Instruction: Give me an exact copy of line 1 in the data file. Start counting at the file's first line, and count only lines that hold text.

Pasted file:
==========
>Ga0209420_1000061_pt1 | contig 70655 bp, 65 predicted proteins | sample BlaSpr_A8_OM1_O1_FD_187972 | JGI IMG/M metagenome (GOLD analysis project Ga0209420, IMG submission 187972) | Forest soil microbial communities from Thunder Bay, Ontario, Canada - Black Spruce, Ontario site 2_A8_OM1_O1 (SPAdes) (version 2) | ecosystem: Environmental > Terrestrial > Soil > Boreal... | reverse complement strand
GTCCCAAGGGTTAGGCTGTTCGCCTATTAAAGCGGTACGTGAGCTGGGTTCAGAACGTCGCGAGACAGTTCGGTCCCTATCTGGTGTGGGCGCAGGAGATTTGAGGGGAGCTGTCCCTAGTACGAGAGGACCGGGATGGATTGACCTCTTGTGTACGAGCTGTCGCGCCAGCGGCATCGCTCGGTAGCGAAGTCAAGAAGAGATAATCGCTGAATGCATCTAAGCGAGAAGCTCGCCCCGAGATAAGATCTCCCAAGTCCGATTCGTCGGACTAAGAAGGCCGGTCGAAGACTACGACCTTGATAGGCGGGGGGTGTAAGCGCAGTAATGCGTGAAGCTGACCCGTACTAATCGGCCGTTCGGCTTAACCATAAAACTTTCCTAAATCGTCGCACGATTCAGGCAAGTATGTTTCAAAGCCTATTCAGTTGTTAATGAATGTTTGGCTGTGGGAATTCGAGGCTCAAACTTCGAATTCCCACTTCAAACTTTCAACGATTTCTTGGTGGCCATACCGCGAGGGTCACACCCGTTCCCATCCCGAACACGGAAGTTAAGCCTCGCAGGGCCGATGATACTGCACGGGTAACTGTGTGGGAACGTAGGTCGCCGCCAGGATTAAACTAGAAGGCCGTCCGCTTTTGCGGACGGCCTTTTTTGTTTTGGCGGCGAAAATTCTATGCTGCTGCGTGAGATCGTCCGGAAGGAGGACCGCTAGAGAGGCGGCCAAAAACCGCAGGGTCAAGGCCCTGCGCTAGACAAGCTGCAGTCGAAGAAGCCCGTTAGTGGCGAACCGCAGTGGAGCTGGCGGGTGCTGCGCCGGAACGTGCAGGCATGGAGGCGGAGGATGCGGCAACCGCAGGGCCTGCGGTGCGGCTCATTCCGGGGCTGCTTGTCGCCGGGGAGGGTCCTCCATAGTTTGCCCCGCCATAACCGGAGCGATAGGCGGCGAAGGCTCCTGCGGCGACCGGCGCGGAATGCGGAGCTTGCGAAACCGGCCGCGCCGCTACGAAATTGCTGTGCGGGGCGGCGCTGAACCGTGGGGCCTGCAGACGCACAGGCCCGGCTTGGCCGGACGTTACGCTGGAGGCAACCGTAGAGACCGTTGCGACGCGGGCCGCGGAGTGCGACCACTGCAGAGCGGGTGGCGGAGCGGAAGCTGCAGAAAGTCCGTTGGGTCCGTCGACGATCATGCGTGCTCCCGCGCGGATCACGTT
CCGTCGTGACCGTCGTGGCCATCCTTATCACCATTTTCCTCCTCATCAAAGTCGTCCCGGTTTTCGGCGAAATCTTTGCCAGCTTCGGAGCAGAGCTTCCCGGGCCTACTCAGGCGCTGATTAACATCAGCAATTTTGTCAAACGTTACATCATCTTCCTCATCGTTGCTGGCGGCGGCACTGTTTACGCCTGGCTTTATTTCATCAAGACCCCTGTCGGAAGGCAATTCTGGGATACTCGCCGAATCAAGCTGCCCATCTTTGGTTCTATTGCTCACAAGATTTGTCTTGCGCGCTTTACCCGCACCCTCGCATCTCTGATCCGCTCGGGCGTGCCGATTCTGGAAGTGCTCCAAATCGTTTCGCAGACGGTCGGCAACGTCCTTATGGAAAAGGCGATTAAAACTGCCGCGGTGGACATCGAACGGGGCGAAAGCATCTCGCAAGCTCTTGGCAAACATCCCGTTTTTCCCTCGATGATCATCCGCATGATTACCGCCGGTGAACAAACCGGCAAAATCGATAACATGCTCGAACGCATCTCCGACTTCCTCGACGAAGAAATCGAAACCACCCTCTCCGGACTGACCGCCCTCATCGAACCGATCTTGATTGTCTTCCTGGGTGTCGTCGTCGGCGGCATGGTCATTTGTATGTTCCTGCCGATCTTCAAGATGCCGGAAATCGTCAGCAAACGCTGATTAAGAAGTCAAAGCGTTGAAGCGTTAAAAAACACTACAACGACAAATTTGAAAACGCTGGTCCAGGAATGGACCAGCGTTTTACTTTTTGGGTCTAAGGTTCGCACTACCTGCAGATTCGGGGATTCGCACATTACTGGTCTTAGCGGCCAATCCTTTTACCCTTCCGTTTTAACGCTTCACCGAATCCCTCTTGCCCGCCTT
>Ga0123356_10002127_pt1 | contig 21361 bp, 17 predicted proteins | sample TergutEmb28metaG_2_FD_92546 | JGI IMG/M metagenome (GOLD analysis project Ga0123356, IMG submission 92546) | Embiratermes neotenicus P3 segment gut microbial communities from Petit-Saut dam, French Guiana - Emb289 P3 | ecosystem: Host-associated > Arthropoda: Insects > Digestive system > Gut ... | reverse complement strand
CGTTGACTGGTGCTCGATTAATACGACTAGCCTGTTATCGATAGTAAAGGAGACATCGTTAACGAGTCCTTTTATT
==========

>Ga0209420_1000061_pt1 | contig 70655 bp, 65 predicted proteins | sample BlaSpr_A8_OM1_O1_FD_187972 | JGI IMG/M metagenome (GOLD analysis project Ga0209420, IMG submission 187972) | Forest soil microbial communities from Thunder Bay, Ontario, Canada - Black Spruce, Ontario site 2_A8_OM1_O1 (SPAdes) (version 2) | ecosystem: Environmental > Terrestrial > Soil > Boreal... | reverse complement strand